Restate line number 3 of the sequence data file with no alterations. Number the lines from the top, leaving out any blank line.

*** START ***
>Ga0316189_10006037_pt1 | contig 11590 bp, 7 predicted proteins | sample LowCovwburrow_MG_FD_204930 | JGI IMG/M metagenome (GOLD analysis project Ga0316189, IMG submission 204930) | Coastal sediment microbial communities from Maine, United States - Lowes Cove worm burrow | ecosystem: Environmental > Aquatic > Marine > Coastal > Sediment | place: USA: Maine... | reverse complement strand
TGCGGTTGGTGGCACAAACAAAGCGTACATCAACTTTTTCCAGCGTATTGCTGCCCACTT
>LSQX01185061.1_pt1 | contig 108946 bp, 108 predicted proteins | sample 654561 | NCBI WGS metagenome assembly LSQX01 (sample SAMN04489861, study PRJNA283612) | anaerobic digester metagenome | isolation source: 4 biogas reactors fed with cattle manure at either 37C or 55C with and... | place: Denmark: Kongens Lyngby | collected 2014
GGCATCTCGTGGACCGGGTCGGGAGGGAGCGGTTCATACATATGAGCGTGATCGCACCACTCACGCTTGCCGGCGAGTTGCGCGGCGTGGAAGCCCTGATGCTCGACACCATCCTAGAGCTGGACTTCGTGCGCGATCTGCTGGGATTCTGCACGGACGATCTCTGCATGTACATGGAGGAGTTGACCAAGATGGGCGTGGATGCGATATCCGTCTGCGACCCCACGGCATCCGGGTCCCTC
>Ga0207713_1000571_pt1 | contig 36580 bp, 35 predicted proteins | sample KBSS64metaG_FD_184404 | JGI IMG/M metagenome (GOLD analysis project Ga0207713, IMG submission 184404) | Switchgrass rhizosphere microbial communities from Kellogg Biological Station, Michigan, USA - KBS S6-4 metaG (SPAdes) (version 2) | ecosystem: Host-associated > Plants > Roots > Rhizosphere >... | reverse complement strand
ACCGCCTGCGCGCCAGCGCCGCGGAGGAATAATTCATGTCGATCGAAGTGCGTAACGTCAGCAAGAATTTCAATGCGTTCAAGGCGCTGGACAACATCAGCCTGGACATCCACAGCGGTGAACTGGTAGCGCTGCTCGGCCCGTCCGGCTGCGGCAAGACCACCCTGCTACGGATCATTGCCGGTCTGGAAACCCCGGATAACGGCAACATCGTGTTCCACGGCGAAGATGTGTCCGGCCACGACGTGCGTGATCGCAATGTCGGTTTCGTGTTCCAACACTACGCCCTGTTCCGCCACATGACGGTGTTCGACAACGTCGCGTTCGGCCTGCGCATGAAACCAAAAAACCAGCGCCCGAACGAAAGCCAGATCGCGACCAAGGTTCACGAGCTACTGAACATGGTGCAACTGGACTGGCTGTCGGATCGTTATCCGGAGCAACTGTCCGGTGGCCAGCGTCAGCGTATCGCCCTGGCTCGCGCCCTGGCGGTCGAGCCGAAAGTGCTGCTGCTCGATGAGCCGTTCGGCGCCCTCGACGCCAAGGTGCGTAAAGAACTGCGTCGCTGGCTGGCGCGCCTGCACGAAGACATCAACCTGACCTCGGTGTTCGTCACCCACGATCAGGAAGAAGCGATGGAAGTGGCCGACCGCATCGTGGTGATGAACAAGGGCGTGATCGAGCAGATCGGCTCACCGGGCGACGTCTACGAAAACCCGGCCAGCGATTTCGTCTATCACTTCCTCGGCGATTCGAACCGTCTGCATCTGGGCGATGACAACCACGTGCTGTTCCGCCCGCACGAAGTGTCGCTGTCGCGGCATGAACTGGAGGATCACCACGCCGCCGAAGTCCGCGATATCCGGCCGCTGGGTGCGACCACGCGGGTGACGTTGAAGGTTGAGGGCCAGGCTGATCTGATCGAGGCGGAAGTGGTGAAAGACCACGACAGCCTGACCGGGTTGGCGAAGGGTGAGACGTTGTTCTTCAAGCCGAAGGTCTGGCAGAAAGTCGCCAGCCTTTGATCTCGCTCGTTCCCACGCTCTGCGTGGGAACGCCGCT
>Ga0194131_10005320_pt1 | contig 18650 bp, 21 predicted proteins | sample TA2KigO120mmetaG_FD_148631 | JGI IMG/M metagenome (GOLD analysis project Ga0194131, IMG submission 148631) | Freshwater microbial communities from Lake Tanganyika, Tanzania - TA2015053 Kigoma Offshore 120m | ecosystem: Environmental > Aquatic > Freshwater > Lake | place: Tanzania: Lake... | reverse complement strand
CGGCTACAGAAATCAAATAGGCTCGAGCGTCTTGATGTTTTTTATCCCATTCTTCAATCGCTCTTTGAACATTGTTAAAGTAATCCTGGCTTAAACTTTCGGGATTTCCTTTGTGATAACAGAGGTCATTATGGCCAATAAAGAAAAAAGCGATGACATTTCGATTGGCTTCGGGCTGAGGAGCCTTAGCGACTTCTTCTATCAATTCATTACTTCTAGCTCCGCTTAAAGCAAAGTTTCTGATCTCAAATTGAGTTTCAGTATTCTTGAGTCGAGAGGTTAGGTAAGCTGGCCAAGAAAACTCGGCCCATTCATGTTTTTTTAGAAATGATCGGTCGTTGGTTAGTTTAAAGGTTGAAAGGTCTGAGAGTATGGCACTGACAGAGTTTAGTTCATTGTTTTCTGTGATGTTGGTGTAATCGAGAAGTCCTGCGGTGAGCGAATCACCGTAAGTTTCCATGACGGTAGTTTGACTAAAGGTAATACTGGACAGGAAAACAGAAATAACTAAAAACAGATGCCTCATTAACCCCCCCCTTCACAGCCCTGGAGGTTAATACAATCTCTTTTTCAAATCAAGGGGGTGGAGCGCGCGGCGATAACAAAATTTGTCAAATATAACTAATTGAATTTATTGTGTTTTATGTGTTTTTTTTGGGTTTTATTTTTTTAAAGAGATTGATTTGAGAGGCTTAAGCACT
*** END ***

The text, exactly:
>LSQX01185061.1_pt1 | contig 108946 bp, 108 predicted proteins | sample 654561 | NCBI WGS metagenome assembly LSQX01 (sample SAMN04489861, study PRJNA283612) | anaerobic digester metagenome | isolation source: 4 biogas reactors fed with cattle manure at either 37C or 55C with and... | place: Denmark: Kongens Lyngby | collected 2014